What is a Backflow Preventer?
A backflow preventer is a means or mechanism to prevent backflow.
A cross-connection is any temporary or permanent connection between a public water system or consumer’s potable (i.e., drinking) water system and any source of system containing nonpotable water or other substances.
Backflow is the undesirable reversal of flow of nonpotable water or other substances the through a cross-connection and into the piping of a public water system or consumer’s potable water system. There are two types of backflow. Backpressure backflow and backsiphonage.
Backpressure backflow is backflow caused by a downstream pressure that is greater than the upstream or supply pressure in a public water system or consumer’s potable water system. Backpressure can result from an increase in downstream pressure, a reduction in the potable water supply pressure, or a combination of both. Increases in downstream pressure can be created by pumps, temperature increases in boilers, etc. Reductions in potable water supply pressure occur whenever the amount of water being used exceeds the amount of water being supplied, such as during water line flushing, fire fighting, or breaks in water mains.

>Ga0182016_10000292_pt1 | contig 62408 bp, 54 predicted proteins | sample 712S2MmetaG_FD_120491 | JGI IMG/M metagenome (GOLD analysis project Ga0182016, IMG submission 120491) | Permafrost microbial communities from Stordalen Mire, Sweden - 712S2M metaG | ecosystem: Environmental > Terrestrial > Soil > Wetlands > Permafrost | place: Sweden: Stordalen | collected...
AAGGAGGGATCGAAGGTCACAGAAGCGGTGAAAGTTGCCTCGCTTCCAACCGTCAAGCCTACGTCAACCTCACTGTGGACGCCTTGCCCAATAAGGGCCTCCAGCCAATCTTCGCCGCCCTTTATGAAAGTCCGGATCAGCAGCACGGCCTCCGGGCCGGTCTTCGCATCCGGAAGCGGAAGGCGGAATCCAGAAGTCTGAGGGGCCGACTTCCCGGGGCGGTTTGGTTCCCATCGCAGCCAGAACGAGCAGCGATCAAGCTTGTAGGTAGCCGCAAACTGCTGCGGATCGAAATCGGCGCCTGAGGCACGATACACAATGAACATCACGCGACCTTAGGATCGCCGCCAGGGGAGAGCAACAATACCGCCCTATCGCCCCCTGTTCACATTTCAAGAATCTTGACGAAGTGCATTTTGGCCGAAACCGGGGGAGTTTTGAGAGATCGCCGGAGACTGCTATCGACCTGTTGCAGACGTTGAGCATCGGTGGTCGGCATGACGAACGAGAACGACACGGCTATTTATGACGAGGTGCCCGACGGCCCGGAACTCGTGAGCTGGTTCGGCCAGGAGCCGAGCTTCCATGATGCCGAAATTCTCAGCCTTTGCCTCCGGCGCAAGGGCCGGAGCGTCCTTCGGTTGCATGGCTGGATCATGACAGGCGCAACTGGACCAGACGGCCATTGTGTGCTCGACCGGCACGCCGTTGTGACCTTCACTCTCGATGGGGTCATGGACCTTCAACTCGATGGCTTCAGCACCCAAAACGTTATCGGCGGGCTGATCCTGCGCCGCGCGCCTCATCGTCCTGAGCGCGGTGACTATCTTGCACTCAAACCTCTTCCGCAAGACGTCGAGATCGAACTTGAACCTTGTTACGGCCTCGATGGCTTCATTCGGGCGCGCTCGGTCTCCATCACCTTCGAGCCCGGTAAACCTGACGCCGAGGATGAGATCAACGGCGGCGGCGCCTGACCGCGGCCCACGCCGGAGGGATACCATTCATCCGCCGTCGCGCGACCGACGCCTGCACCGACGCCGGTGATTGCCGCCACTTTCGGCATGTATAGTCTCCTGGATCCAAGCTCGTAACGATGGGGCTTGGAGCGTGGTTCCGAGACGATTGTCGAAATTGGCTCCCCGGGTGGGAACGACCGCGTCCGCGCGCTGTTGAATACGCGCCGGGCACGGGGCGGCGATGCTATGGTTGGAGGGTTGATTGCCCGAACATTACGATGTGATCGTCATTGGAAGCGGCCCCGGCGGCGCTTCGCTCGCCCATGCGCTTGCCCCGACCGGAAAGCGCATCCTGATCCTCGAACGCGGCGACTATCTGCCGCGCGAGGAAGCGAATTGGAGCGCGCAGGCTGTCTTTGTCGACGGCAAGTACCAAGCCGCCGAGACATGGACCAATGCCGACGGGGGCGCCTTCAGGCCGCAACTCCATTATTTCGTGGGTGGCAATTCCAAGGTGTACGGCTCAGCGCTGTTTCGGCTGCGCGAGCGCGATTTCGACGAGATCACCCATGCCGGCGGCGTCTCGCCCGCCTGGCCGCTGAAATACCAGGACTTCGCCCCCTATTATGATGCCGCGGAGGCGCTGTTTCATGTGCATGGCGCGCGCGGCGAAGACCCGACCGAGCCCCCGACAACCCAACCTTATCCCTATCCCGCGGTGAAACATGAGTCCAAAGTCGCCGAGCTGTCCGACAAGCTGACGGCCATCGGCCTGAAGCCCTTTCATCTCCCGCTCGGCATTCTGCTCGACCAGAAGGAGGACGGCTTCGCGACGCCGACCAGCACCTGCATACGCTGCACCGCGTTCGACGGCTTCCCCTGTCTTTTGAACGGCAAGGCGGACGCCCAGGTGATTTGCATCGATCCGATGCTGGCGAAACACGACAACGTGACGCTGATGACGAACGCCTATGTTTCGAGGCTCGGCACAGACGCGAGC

What is Negative Pressure?
Negative pressure is backflow caused by a negative pressure in a Public water system or consumer’s potable water system. The effect is similar to drinking water through a straw. Negative pressure can occur when there is a stoppage of water supply due to nearby fire fighting, a break in a water main, etc.
The basic means of preventing backflow is an air gap, which either eliminates a cross-connection or provides a barrier to backflow.
The basic mechanism for preventing backflow is a mechanical backflow preventer, which provides a physical barrier to backflow. The principal types of mechanical backflow preventer are the reduced pressure principle assembly, the pressure vacuum breaker assembly, and the double check valve assembly. A secondary type of mechanical backflow preventer is the residential dual check valve.
Mechanical backflow preventers have internal seals, springs, and moving parts that are subject to fouling, wear, or fatigue. Additionally, mechanical backflow preventers and air gaps can be bypassed. Therefore, all backflow preventers have to be tested periodically to ensure that they are functioning properly.
Because backflow into a public water system can pollute or contaminate the water in that system, making it unusable or unsafe to drink. Each water supplier has a responsibility to provide water that is usable and safe to drink under all foreseeable circumstances.
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